However, I think if you buy the car you like best then you are likely to want to keep it longer. Buying something you will keep longer, whether it is more or less expensive (within reason) and has greater or lesser depreciation, will most likely be the better financial decsion.
  • SporinSporin Posts: 1,066
    I'll make another comparison between my 05 Mazda6 Wagon and my new 08 Accord LX.... turning circle. If you hit up the Mazda6 owners boards you've probably already heard about the 6's infamously huge turning circle. When I told my wife about it she assumed I was exaggerating but quickly recanted after trying to park in a tight parking lot. :)

    While my new Accord is longer and wider it is noticeably easier to park and the turning circle is very tight for a car it's size.

    Not a huge deal, but an interesting (IMO) thing to note.

    Another thing I'll complain about is TPMS (Tire pressure monitoring systems). As a lifelong NH & VT'er I've bought a set of steel wheels and dedicated snow tires for every new car I buy. Since I have air tools in my garage it's a simple 20 min. process to swap over the snows. This generally runs $500 shipped to my door and teh tires last 3-4 seasons easily. Cheap insurance and peace of mind.

    Well those days are over. If my Accord doesn't "see" it's TPMS signals from the wheels it will light a warning light and possibly throw a code.

    This means I now have just snow tires that I have to pay someone $50+ each spring and fall to swap back and forth on the same rims. OR I can spend an extra $350+ for a second set of TPMS sensors on a TireRack Winter set of steelies and snow and hope they work with my car's computer.

    Not to mention if the stem in the sensor is wrecked you have to replace the entire sensor ($150 each from Honda) :mad:

    The swap costs really add up over time, not to mention the hassle of making appointments and shuffling the car around to have it done. I also prefer to do the work myself as I know how to use a torque wrench. ;)

    Frankly, I find it appalling that so many people (presumably) can't be bothered to check their tire pressure regularly so we have to have a gov't mandated nanny device to "save us from ourselves" all creating more complexity and COST to the consumer.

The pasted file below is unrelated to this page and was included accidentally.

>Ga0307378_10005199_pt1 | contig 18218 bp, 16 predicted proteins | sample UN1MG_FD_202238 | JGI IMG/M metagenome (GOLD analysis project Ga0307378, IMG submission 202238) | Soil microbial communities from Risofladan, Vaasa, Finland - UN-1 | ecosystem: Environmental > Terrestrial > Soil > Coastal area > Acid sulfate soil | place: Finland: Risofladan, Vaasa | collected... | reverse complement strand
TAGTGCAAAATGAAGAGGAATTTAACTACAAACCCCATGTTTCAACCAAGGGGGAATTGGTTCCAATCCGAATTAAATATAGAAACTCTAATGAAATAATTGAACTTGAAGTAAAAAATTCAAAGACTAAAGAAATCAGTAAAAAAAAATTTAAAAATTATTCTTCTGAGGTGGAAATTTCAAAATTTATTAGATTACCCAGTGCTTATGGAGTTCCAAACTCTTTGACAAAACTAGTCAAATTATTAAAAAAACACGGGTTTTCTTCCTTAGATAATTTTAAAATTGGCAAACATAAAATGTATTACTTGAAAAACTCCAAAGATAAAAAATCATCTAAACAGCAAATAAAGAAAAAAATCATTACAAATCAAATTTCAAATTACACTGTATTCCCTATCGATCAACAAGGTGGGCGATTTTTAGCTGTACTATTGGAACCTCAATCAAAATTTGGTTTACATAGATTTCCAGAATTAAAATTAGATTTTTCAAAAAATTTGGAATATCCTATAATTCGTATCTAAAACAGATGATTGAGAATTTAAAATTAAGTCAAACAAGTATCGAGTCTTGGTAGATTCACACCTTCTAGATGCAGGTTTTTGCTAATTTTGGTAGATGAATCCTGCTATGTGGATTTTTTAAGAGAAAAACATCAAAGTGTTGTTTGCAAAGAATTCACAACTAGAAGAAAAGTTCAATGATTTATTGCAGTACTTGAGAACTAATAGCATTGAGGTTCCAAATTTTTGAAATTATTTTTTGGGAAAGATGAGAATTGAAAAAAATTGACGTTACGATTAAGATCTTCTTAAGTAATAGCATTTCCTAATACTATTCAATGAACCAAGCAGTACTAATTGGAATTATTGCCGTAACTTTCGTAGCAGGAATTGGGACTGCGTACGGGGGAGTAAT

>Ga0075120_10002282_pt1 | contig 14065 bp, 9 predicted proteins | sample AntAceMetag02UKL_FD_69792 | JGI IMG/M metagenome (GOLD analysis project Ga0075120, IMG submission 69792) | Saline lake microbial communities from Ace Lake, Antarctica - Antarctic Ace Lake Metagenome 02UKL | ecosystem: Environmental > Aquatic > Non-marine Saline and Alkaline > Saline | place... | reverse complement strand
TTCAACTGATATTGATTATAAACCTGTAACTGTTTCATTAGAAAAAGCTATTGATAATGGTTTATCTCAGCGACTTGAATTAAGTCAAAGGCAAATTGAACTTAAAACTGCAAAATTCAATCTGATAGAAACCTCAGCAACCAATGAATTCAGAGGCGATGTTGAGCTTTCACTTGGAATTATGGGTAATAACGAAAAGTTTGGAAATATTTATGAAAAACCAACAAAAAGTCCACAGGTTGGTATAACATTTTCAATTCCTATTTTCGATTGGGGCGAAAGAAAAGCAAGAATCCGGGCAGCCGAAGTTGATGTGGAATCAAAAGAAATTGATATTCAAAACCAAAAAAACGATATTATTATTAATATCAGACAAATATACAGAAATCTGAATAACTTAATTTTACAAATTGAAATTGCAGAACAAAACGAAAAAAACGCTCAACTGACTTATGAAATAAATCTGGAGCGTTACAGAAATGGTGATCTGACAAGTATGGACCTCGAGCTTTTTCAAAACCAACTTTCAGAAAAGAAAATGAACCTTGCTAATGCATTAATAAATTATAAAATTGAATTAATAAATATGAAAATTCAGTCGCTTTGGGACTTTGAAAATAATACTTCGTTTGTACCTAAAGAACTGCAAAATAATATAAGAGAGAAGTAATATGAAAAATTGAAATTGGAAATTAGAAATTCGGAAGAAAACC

• kdshapirokdshapiro Posts: 5,751
    With the new Sonata design from Hyundai and the new world order Optima from Kia, both loaded for less cash up front, these South Korean automakers have met and surpassed their Japanese counterparts in the mid-size family sedan class

    Are your referring to the same automobile manufacturers listed in the title of the thread as I am? Because I don't see "met" much less "surpassed".
  • imidazol97imidazol97 Crossroads of America: I70 & I75Posts: 18,052
    >The big negative for lower profile tires is the harder ride

    Aren't the tires more susceptible to damage from potholes that ordinary tires with a deeper sidewall absorb with impunity? Give me the real tires and 15-16 inch rims that absorb shock and roll smoothly.
  • Frankly, I find it appalling that so many people (presumably) can't be bothered to check their tire pressure regularly so we have to have a gov't mandated nanny device to "save us from ourselves" all creating more complexity and COST to the consumer.

    No one has ever gone broke underestimating the intelligence of the general populace. I find it appalling that the EPA changed the way they rated fuel economy because people wanted to continue driving like Mario Andretti, and still feel like they were doing a good job and getting the mileage on the sticker.
    I also find appalling the public acceptance of lane departure warnings...these things give feedback if someone is going out of their lane on the highway. People complain that it buzzes every time they change lanes...that means they aren't signaling when they change lanes.
    Sorry about my occasional lack of faith in humanity.
  • elroy5elroy5 Posts: 3,741
    The EPA felt it had to adjust the estimates, because most people in "real world" driving were not coming close to the estimates, and did a lot of complaining (squeaky wheel gets the grease). To me, it doesn't matter which method of calculation they use, it will not change what I get in my own car, driving they way I drive. The EPA estimate is only for comparison between models, but many people expect it to be more than that. I have no problem with it.